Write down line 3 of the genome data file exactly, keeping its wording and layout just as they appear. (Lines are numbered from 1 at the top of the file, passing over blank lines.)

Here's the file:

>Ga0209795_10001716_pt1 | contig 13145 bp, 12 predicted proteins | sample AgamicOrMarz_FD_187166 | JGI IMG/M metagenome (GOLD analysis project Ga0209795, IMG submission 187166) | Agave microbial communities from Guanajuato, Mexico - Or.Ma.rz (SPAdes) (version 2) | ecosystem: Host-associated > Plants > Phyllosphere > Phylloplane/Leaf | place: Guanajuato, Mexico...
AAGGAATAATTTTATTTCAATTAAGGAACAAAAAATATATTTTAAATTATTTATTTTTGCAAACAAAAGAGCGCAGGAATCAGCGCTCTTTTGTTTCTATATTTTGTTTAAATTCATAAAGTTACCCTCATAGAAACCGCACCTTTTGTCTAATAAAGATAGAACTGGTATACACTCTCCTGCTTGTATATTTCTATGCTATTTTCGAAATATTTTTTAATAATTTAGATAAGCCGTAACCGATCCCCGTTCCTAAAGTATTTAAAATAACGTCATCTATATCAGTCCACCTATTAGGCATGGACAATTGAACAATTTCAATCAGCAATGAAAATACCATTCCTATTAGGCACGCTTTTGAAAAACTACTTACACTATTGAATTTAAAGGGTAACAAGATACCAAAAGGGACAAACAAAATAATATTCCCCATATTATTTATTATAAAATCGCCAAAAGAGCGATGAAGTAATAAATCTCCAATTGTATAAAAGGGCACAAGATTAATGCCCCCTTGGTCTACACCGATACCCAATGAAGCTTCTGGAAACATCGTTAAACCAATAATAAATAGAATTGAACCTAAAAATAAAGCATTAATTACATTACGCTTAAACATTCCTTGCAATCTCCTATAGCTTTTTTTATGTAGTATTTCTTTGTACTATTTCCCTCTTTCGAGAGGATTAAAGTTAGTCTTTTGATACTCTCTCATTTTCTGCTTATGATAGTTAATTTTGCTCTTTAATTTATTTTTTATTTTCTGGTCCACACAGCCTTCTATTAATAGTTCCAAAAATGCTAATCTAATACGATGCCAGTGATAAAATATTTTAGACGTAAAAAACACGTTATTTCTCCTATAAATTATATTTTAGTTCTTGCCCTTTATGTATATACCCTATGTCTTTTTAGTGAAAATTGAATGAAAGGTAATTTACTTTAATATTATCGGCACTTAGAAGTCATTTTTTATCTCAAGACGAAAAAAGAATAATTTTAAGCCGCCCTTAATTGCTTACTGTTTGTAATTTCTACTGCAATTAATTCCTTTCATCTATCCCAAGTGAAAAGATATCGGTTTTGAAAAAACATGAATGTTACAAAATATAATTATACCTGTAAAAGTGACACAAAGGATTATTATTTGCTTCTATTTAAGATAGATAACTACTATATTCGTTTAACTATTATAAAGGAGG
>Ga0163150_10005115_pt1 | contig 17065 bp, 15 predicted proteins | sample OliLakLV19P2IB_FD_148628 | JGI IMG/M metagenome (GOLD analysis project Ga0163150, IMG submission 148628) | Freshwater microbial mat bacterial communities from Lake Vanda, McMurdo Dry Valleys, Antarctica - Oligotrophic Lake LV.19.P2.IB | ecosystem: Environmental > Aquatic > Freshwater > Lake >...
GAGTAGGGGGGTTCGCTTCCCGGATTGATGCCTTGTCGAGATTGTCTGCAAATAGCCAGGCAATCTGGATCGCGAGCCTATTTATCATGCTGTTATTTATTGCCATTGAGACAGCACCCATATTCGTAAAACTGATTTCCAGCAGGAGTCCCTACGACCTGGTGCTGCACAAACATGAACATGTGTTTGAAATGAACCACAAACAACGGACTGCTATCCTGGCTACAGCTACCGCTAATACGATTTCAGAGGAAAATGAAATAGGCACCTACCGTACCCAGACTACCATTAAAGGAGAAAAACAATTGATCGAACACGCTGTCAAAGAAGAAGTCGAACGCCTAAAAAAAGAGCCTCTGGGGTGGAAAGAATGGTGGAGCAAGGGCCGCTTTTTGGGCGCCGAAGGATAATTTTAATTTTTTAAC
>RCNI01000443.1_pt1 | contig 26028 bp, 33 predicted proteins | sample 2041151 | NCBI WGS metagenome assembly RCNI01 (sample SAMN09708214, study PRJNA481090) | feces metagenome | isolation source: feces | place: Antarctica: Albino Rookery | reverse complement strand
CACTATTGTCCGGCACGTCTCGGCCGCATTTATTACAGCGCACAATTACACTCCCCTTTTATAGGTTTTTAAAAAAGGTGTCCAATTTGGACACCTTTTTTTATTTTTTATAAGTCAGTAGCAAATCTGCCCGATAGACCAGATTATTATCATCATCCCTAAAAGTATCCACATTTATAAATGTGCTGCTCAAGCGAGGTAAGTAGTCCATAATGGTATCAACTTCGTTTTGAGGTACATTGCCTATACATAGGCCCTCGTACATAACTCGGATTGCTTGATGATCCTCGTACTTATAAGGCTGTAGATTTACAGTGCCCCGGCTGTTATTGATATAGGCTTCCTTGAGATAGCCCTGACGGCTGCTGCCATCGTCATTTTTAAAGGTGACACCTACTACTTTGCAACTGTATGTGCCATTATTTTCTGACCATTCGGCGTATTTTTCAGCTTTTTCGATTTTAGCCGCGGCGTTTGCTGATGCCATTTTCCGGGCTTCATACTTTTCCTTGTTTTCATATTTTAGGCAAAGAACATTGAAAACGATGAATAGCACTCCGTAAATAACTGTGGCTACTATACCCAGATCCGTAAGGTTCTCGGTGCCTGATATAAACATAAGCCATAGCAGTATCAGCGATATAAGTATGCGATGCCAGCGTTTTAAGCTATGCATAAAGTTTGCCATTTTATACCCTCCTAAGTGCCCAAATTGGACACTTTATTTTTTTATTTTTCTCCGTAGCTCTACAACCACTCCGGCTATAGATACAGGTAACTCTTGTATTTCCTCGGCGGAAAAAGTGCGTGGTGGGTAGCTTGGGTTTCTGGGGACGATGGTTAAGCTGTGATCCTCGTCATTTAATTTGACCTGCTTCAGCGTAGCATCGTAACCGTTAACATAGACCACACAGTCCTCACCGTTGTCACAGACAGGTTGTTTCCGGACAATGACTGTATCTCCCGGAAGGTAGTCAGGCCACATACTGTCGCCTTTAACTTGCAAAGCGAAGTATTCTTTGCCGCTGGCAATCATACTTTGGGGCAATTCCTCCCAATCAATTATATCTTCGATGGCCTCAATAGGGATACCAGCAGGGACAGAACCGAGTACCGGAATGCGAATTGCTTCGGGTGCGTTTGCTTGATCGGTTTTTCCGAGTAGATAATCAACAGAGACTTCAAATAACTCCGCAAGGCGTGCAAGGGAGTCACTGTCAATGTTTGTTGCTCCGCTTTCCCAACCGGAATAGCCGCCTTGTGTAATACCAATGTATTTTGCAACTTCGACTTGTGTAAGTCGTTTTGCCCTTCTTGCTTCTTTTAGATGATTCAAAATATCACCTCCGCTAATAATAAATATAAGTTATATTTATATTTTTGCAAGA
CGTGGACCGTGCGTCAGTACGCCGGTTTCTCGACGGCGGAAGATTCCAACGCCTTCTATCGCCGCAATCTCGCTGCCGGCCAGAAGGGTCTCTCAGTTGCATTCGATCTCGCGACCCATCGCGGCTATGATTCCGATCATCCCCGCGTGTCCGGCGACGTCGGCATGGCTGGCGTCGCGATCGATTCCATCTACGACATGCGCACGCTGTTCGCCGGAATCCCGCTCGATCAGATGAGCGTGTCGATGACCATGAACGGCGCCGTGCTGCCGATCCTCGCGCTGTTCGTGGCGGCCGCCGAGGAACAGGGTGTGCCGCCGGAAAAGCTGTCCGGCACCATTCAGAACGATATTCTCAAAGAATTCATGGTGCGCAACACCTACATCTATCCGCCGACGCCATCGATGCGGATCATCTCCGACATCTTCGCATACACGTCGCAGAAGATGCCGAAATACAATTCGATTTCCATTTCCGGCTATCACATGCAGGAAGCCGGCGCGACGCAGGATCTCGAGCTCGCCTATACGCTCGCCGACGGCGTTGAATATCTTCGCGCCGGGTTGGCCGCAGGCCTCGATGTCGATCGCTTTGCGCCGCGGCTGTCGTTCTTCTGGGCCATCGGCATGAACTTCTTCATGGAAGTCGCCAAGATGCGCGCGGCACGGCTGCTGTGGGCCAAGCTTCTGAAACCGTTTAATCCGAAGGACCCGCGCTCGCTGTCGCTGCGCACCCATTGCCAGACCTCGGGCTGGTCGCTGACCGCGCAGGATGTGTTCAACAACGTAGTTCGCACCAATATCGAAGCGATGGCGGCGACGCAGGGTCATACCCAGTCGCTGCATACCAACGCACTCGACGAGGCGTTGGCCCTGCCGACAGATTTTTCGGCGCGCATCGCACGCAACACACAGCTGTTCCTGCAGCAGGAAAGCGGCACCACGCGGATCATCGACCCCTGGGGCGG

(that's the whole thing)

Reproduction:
>Ga0163150_10005115_pt1 | contig 17065 bp, 15 predicted proteins | sample OliLakLV19P2IB_FD_148628 | JGI IMG/M metagenome (GOLD analysis project Ga0163150, IMG submission 148628) | Freshwater microbial mat bacterial communities from Lake Vanda, McMurdo Dry Valleys, Antarctica - Oligotrophic Lake LV.19.P2.IB | ecosystem: Environmental > Aquatic > Freshwater > Lake >...